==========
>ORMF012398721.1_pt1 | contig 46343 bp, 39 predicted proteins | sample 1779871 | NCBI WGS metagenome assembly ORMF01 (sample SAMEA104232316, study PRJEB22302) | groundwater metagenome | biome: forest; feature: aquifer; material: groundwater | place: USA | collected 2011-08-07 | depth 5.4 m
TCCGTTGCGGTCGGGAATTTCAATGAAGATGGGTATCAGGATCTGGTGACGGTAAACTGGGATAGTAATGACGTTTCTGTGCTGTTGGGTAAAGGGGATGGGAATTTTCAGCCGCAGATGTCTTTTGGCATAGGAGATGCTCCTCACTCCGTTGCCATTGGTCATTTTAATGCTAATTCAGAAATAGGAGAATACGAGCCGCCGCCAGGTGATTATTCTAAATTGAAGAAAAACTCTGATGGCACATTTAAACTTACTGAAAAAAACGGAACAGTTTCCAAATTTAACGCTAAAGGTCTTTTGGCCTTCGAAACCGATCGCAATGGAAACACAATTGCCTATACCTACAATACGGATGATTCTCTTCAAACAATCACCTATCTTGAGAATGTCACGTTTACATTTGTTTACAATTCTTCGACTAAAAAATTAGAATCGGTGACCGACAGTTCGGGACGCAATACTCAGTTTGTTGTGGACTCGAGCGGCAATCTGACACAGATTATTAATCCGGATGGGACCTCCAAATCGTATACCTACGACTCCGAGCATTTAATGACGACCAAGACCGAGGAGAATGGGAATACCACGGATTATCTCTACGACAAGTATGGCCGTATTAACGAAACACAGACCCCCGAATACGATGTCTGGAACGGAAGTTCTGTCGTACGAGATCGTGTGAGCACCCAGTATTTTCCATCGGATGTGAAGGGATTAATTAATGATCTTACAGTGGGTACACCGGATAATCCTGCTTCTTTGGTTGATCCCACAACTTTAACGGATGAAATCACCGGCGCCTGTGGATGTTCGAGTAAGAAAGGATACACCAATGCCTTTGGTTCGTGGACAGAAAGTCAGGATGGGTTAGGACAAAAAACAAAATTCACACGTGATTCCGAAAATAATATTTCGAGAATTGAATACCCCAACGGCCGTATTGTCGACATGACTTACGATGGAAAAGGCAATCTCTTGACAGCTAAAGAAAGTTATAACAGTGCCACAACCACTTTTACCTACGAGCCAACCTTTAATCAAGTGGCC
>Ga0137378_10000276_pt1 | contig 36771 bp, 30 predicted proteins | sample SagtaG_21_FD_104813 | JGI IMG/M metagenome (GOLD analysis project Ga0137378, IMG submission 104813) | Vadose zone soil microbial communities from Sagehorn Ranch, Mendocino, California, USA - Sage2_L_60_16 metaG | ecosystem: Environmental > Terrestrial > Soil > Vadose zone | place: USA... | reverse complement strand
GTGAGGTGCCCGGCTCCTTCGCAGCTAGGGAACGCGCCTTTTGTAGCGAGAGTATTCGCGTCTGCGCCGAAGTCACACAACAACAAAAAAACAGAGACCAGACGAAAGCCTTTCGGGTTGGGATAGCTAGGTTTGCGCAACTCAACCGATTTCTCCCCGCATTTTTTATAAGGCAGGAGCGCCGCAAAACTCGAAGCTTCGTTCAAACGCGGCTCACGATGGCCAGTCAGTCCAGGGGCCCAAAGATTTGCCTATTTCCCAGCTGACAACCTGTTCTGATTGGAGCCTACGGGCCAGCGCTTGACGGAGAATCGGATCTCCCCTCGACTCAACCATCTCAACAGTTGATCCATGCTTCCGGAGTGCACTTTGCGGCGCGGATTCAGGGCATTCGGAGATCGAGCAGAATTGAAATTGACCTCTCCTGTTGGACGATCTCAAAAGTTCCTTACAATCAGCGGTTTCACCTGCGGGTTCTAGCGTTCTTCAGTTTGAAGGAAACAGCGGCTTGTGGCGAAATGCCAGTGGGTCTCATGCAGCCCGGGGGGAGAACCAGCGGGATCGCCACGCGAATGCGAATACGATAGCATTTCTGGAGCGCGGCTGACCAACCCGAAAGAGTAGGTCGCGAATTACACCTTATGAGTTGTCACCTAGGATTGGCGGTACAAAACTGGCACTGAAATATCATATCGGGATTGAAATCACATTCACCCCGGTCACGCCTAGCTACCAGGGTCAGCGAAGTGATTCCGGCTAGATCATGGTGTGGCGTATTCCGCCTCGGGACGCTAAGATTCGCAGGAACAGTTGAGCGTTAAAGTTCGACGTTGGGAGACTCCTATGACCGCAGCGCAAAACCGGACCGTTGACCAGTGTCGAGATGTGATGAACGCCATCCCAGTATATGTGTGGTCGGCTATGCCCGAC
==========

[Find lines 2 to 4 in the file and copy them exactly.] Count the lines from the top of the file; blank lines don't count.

TCCGTTGCGGTCGGGAATTTCAATGAAGATGGGTATCAGGATCTGGTGACGGTAAACTGGGATAGTAATGACGTTTCTGTGCTGTTGGGTAAAGGGGATGGGAATTTTCAGCCGCAGATGTCTTTTGGCATAGGAGATGCTCCTCACTCCGTTGCCATTGGTCATTTTAATGCTAATTCAGAAATAGGAGAATACGAGCCGCCGCCAGGTGATTATTCTAAATTGAAGAAAAACTCTGATGGCACATTTAAACTTACTGAAAAAAACGGAACAGTTTCCAAATTTAACGCTAAAGGTCTTTTGGCCTTCGAAACCGATCGCAATGGAAACACAATTGCCTATACCTACAATACGGATGATTCTCTTCAAACAATCACCTATCTTGAGAATGTCACGTTTACATTTGTTTACAATTCTTCGACTAAAAAATTAGAATCGGTGACCGACAGTTCGGGACGCAATACTCAGTTTGTTGTGGACTCGAGCGGCAATCTGACACAGATTATTAATCCGGATGGGACCTCCAAATCGTATACCTACGACTCCGAGCATTTAATGACGACCAAGACCGAGGAGAATGGGAATACCACGGATTATCTCTACGACAAGTATGGCCGTATTAACGAAACACAGACCCCCGAATACGATGTCTGGAACGGAAGTTCTGTCGTACGAGATCGTGTGAGCACCCAGTATTTTCCATCGGATGTGAAGGGATTAATTAATGATCTTACAGTGGGTACACCGGATAATCCTGCTTCTTTGGTTGATCCCACAACTTTAACGGATGAAATCACCGGCGCCTGTGGATGTTCGAGTAAGAAAGGATACACCAATGCCTTTGGTTCGTGGACAGAAAGTCAGGATGGGTTAGGACAAAAAACAAAATTCACACGTGATTCCGAAAATAATATTTCGAGAATTGAATACCCCAACGGCCGTATTGTCGACATGACTTACGATGGAAAAGGCAATCTCTTGACAGCTAAAGAAAGTTATAACAGTGCCACAACCACTTTTACCTACGAGCCAACCTTTAATCAAGTGGCC
>Ga0137378_10000276_pt1 | contig 36771 bp, 30 predicted proteins | sample SagtaG_21_FD_104813 | JGI IMG/M metagenome (GOLD analysis project Ga0137378, IMG submission 104813) | Vadose zone soil microbial communities from Sagehorn Ranch, Mendocino, California, USA - Sage2_L_60_16 metaG | ecosystem: Environmental > Terrestrial > Soil > Vadose zone | place: USA... | reverse complement strand
GTGAGGTGCCCGGCTCCTTCGCAGCTAGGGAACGCGCCTTTTGTAGCGAGAGTATTCGCGTCTGCGCCGAAGTCACACAACAACAAAAAAACAGAGACCAGACGAAAGCCTTTCGGGTTGGGATAGCTAGGTTTGCGCAACTCAACCGATTTCTCCCCGCATTTTTTATAAGGCAGGAGCGCCGCAAAACTCGAAGCTTCGTTCAAACGCGGCTCACGATGGCCAGTCAGTCCAGGGGCCCAAAGATTTGCCTATTTCCCAGCTGACAACCTGTTCTGATTGGAGCCTACGGGCCAGCGCTTGACGGAGAATCGGATCTCCCCTCGACTCAACCATCTCAACAGTTGATCCATGCTTCCGGAGTGCACTTTGCGGCGCGGATTCAGGGCATTCGGAGATCGAGCAGAATTGAAATTGACCTCTCCTGTTGGACGATCTCAAAAGTTCCTTACAATCAGCGGTTTCACCTGCGGGTTCTAGCGTTCTTCAGTTTGAAGGAAACAGCGGCTTGTGGCGAAATGCCAGTGGGTCTCATGCAGCCCGGGGGGAGAACCAGCGGGATCGCCACGCGAATGCGAATACGATAGCATTTCTGGAGCGCGGCTGACCAACCCGAAAGAGTAGGTCGCGAATTACACCTTATGAGTTGTCACCTAGGATTGGCGGTACAAAACTGGCACTGAAATATCATATCGGGATTGAAATCACATTCACCCCGGTCACGCCTAGCTACCAGGGTCAGCGAAGTGATTCCGGCTAGATCATGGTGTGGCGTATTCCGCCTCGGGACGCTAAGATTCGCAGGAACAGTTGAGCGTTAAAGTTCGACGTTGGGAGACTCCTATGACCGCAGCGCAAAACCGGACCGTTGACCAGTGTCGAGATGTGATGAACGCCATCCCAGTATATGTGTGGTCGGCTATGCCCGAC